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Crossing the Threshold

Author: Greg Raub | Date: March 27, 2013

Last weekend I was sitting in my living room reading.  Ernie, my dog, was laying quietly on the floor a couple of feet away.  My partner Steve walked in the room just as I heard ominous steps on our front porch:  the mailman was approaching.  That is something that sends Ernie into a barking frenzy.  But this time, when Steve heard Ernie start to growl, he started talking to him.  “Don’t worry, Ernie, I’ve got this one. It’s my turn. Don’t worry. I’ll take care of it.”

Much to my amazement, Ernie immediately stopped growling and just looked up at Steve. It was like all of a sudden he forgot completely about the mailman.  What happened?

Simply by getting Ernie refocused, using a calm, quite tone, Steve was able to diffuse the situation.

He was able to keep Ernie from going over his threshold.

Threshold is a word we use a lot in the dog training world.  But as I reflected on this incident, I realized that I rarely, if ever, talk about “threshold” in my classes.  I think that’s because I had never taken the time to really come up with a good way to explain the concept.

So I started doing some research.  Lo and behold I found a great definition right here in this blog… from a posting just a couple of weeks ago.

In response to an Ask a Trainer question, threshold was described as “a clearly defined point where your dog’s behavior changes… usually a line that’s crossed between desirable and undesirable behavior.”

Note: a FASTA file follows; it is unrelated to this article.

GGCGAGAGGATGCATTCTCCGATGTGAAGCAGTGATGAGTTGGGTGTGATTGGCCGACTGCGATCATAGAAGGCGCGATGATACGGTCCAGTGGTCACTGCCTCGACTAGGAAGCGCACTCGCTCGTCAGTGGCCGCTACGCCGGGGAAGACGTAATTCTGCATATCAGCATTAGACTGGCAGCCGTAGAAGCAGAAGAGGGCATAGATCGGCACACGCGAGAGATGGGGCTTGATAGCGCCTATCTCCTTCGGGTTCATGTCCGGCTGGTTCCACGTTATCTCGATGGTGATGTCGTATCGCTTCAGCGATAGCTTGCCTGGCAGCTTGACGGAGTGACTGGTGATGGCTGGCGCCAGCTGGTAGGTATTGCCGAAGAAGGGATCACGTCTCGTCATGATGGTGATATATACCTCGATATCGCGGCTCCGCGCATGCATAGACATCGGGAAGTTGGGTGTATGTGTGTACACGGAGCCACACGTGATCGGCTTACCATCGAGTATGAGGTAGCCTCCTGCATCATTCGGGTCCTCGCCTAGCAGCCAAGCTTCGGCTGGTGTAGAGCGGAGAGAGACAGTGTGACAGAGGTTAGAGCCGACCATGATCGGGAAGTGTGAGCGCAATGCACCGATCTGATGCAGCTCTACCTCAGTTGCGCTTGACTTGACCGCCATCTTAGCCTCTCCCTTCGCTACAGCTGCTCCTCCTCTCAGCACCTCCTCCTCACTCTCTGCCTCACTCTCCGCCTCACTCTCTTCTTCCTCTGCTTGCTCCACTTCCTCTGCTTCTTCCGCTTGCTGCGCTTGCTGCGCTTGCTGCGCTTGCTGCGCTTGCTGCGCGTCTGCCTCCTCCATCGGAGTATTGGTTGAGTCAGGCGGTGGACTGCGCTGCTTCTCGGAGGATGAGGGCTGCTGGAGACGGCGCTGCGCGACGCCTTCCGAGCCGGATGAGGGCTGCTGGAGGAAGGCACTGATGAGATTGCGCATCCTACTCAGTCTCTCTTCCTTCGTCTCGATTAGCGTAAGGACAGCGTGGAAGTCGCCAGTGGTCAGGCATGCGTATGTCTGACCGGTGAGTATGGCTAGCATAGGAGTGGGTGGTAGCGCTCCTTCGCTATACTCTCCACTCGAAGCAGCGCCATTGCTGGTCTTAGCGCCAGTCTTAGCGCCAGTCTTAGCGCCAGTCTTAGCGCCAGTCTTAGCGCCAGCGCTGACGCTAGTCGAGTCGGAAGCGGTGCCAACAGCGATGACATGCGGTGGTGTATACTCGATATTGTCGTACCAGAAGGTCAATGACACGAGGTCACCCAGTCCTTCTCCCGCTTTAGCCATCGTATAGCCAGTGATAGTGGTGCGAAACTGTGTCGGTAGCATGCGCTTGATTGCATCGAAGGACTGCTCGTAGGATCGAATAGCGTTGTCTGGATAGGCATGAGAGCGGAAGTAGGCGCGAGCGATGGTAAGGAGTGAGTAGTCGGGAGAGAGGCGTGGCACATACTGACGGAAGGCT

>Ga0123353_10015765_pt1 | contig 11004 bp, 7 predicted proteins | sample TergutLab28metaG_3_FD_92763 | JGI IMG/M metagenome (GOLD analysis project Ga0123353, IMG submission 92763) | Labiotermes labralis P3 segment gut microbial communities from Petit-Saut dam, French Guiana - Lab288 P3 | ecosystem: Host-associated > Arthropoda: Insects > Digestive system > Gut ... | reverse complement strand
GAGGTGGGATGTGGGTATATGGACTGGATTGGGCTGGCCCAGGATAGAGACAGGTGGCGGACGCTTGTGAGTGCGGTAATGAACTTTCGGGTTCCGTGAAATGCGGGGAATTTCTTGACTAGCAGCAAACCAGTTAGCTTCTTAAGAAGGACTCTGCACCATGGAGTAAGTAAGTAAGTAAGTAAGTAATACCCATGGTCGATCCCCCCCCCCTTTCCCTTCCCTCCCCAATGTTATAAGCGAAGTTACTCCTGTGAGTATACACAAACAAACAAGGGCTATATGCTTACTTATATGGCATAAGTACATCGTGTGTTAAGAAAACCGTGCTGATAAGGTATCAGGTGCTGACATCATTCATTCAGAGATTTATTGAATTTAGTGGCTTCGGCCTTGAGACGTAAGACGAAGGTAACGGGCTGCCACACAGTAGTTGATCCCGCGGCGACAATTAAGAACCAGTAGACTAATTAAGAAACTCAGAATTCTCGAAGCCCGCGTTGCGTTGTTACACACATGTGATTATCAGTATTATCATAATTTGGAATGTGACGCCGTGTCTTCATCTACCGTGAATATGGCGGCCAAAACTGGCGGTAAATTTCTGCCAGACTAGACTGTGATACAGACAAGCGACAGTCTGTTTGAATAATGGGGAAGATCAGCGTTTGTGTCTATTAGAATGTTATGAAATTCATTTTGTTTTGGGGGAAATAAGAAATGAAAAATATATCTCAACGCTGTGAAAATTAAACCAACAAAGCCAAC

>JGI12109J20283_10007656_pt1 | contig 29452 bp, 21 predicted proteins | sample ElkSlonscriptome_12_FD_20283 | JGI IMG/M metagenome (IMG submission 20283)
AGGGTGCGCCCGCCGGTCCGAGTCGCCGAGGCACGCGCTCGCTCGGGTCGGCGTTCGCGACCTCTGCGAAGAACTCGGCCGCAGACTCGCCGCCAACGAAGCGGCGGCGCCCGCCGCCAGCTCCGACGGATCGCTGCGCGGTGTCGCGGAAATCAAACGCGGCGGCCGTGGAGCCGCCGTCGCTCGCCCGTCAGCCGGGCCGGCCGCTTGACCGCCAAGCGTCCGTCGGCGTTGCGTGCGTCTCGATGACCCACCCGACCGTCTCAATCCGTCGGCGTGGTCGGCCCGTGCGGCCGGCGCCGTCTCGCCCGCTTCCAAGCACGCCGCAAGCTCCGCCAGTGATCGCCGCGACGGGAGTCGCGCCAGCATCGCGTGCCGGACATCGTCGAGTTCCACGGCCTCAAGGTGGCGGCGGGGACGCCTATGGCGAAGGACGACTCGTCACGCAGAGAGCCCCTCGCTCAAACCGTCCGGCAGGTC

That’s pretty clear.  But somewhere else I found the concept equated to the threshold of a door.  That makes sense, too.  When you cross the threshold, you are in a different room… a different place.  The same is true with your dog.  In my example from last weekend, Ernie was an instant away from a barking frenzy, which is a very different place from lying quietly on the floor!

So how can we use this concept to address problem behaviors?  If your dog occasionally “crosses the threshold” and does something you’d like to stop, consider these two questions:

  1. What triggers your dog to go over threshold?  Certain noises?  Certain sights?  If you can identify those triggers, you can steps to prevent them.  Leave background music on to mask outside sounds, keep curtains closed, or avoid certain routes on your walks.
  2. What signals do you see in your dog that he’s about to go over threshold?  Ears and tail up?  Stiffened body?  Growling?  Whining?  If you can identify those signals you can think about how to intervene.  Distract your dog with a Watch Me, redirect your dog with some Touches, or simply talk to your dog to get him focused on you.

Whatever you can do to avoid the triggers or to jump in quickly to diffuse the situation will go a long way toward keeping your dog under threshold.

You can read a little more about threshold in this Ask a Trainer blog where I found that great definition of the concept.

 


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